How Many Hours a Day Do Dogs Sleep?
You know your pup requires excessive amounts of shut-eye time, but how much do dogs sleep, really?
You look admiringly at your fur baby after a long morning walk, and they are conked out in their dog bed: tongue out, legs twitching, a slight snore escaping their snout, dreaming about chasing the mailman—or some other odd dog behavior. A few hours pass, and it’s lunchtime. Other than a lap around the house, your puppy is still sleeping. You wake them for another walk, and afterward, they curl up in bed again—leading you, we’re sure, to ask the question: How much do dogs sleep?
Why do dogs sleep so much?
Dogs need a lot more sleep than people do, and it’s crucial to their overall health, according to PetMD. Humans are trained to sleep at night for a set number of hours, even if we feel tired during the day. For example, if we are at work and feel sleepy, we won’t curl up at our desks to take a nap—although we may really want to. While humans ignore these signals of sleepiness, dogs do not and just sleep when their body tells them it’s time.
How many hours a day do dogs sleep?
So, how many hours a day do dogs sleep, and why so doggone much? On average, dogs sleep anywhere from 10 to 12 hours a day, says Rachel Barrack, DVM, a veterinarian with Animal Acupuncture. And there are factors to consider when thinking about just how long they’re on the snooze cruise—their age, for instance.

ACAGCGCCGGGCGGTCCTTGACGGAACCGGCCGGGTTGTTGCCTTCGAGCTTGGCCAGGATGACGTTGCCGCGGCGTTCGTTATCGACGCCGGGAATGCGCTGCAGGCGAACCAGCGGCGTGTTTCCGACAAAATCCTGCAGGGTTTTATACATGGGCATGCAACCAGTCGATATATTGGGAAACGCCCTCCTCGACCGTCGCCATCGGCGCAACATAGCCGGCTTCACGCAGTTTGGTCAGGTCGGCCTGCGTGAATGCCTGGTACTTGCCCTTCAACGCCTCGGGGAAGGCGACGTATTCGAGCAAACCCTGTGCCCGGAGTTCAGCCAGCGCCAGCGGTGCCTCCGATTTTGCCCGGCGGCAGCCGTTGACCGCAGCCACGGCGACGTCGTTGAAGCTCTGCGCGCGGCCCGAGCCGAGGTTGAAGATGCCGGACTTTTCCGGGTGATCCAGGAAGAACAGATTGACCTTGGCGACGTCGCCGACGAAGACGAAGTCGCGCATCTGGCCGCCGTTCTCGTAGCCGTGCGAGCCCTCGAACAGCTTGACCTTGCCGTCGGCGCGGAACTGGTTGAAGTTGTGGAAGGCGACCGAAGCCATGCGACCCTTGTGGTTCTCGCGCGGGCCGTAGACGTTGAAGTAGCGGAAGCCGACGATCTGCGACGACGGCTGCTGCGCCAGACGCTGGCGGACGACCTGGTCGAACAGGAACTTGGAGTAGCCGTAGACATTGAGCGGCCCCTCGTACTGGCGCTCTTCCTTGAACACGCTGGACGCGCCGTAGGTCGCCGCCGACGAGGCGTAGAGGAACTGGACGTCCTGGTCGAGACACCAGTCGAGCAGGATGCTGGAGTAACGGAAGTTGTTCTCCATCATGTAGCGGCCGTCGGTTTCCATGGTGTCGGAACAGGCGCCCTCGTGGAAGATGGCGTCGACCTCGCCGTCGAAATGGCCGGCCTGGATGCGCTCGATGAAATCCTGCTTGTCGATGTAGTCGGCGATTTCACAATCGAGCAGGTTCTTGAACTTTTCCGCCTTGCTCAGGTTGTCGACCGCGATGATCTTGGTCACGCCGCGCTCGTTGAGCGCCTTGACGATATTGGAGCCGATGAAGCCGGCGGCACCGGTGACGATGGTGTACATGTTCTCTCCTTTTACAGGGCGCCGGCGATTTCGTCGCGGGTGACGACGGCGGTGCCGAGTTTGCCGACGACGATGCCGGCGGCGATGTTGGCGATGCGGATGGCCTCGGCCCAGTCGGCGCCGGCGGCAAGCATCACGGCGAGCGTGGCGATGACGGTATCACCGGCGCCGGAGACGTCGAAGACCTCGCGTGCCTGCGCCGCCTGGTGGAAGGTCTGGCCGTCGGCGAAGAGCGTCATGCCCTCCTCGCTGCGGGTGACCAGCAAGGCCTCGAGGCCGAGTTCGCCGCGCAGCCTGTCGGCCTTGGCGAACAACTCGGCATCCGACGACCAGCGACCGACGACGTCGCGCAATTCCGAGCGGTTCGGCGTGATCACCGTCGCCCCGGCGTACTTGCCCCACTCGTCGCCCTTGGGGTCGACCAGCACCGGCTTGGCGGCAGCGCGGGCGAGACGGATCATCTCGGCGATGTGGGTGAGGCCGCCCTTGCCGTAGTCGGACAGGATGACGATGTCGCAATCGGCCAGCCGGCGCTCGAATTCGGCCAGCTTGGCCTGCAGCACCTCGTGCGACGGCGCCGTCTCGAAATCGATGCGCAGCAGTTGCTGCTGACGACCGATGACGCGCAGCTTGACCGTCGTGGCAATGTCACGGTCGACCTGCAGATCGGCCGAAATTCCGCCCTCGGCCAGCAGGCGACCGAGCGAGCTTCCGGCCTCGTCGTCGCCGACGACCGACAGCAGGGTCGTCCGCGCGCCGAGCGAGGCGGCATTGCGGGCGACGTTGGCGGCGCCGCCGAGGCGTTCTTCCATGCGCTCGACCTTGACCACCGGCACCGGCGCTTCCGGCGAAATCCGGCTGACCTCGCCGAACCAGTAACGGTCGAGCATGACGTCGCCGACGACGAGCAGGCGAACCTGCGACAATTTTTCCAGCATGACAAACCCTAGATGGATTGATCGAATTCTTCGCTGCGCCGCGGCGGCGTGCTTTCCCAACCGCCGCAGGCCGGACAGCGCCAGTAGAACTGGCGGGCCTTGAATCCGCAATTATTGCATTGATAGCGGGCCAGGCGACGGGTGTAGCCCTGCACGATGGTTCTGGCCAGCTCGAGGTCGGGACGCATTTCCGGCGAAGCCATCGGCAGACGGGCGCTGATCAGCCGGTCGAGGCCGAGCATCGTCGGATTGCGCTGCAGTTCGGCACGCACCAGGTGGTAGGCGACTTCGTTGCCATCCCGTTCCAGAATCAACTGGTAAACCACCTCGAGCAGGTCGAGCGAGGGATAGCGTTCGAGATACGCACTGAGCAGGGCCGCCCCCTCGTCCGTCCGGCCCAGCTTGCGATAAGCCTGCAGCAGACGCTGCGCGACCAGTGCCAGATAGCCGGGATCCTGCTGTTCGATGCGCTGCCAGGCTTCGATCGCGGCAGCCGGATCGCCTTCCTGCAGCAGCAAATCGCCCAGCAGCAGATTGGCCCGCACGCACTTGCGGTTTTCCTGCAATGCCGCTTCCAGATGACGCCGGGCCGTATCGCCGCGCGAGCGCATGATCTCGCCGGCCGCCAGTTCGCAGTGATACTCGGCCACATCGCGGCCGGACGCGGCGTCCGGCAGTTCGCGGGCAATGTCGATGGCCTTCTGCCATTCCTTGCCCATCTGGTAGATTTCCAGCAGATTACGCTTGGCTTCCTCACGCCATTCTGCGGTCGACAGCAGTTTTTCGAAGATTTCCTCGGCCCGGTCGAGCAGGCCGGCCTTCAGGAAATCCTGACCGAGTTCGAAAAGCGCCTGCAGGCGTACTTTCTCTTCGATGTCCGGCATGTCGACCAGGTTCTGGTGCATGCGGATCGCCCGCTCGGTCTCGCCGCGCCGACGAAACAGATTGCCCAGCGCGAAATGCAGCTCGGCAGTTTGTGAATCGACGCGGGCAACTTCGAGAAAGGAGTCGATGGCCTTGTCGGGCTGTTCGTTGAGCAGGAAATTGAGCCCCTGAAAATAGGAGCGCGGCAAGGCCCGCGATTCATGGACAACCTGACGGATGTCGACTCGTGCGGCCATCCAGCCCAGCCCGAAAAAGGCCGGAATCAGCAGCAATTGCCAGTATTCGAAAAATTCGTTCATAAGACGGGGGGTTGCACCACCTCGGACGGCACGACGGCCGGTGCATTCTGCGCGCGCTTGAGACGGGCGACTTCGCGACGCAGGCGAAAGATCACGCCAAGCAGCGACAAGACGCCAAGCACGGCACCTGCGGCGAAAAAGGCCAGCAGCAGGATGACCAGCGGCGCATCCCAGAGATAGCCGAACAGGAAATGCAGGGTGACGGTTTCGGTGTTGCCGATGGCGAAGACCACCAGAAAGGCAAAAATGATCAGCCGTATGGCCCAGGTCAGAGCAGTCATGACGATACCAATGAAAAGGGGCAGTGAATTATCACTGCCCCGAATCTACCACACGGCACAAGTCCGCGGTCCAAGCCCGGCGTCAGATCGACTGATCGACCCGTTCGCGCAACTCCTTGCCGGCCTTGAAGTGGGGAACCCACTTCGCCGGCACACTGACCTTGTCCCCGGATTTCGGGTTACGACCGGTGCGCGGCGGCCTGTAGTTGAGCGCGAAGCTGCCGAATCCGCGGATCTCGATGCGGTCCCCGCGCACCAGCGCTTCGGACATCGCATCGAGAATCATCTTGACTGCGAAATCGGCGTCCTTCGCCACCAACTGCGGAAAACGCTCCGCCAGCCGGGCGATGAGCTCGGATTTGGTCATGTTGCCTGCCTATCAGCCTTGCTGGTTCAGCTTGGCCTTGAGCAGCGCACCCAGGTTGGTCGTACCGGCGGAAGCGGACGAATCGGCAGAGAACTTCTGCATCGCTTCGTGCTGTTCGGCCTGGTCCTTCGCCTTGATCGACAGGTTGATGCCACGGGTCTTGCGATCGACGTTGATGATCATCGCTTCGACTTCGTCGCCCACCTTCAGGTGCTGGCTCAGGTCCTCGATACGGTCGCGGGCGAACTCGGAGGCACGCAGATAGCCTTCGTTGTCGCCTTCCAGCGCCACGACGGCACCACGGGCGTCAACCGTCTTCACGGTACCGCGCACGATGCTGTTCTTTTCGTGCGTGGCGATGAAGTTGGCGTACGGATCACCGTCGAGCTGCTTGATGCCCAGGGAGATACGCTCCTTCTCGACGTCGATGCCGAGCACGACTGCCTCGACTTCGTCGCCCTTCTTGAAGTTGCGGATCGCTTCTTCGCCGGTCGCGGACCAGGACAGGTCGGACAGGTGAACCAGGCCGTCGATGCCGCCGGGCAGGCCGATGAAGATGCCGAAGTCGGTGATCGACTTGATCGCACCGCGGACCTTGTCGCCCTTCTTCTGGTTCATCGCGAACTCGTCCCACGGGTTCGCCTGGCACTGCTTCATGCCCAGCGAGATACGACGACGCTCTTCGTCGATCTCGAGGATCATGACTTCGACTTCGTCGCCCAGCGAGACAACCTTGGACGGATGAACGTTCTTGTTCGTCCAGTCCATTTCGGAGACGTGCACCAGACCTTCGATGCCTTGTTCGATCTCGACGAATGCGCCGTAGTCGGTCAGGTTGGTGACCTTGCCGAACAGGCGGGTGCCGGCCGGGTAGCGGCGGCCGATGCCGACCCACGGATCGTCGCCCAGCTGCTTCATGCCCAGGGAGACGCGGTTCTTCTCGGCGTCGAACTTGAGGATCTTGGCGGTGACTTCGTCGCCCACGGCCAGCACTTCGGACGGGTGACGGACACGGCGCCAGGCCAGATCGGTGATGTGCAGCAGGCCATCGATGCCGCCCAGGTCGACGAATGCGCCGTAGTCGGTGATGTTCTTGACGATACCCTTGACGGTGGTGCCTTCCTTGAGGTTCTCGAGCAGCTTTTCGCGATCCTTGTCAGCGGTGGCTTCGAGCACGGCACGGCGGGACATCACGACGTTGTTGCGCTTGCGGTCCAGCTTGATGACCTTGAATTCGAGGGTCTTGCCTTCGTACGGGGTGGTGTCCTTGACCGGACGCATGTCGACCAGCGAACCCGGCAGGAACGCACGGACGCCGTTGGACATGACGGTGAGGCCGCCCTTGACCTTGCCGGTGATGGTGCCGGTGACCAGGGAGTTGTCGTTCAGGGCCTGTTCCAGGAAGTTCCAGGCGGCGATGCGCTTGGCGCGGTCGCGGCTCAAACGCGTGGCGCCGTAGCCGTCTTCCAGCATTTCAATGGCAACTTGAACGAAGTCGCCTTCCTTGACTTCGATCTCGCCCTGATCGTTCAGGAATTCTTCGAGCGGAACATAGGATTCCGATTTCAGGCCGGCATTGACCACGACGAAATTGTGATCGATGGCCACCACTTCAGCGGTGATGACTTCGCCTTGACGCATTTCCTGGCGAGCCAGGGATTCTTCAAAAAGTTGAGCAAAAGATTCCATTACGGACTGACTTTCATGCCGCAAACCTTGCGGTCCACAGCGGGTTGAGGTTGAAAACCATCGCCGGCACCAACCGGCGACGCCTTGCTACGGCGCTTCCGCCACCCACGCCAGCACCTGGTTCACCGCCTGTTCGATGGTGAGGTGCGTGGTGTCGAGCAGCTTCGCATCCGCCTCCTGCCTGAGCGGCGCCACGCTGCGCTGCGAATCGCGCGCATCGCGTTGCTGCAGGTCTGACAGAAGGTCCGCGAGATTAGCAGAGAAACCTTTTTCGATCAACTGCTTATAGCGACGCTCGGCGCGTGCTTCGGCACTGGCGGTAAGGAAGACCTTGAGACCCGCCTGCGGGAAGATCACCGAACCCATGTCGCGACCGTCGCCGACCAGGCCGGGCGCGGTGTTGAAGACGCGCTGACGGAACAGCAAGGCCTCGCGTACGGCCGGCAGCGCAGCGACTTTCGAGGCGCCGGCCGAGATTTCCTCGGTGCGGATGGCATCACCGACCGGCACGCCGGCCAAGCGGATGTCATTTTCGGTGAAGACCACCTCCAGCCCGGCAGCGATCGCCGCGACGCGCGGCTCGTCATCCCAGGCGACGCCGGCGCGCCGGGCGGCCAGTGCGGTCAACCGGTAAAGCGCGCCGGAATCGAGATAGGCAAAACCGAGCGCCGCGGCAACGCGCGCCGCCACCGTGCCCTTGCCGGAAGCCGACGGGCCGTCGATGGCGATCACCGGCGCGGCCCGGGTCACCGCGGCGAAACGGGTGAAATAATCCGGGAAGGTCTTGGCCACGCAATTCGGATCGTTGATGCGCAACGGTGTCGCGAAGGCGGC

How long do dogs sleep when they’re very young? It can be normal for puppies to sleep up to 20 hours a day, says Sara Ochoa, DVM, a veterinarian with Dog Lab. And you thought cats were big snoozers! Find out exactly how much cats sleep too.
How does age affect how much dogs sleep?
Why do young dogs sleep so much? When puppies aren’t zipping around in constant play mode, they’re typically sleeping from sheer exhaustion. Developing bodies need to burn a lot of calories, and they do so during playtime, when the energy is used to help them grow, Dr. Ochoa explains. A lot of replenishing needs to happen in order for the puppy to function at optimal levels, she added.
Although they are on the opposite end of the age spectrum, older dogs sleep almost as much as puppies. “Older dogs will take long naps followed by periods of slowly moving around the house, then another nap,” Dr. Ochoa notes. While we’re thinking about our furry friends, check out the best gifts for the dog lovers in your life.
How do size and breed affect how much dogs sleep?
The larger the dog, the more energy it requires to move. Thus, larger dogs do tend to sleep more than little dogs. “Very large breed dogs such as Mastiffs and St. Bernards tend to sleep a lot more than other breeds. This is likely due to their massive size. Mastiffs and St. Bernards can weigh in excess of 200 pounds,” Dr. Ochoa says.
Smaller dogs may sleep less, but they are also less active—and spend a lot of their time relaxing around the house. “Even for a small dog that is very active, they still do not burn near the calories or need the amount of energy it takes to move a Mastiff around. So they tend to not have to sleep as much,” explains Dr. Ochoa. Another intriguing dog question: Why do dogs “run” in their sleep?
Which dog breed sleeps the most?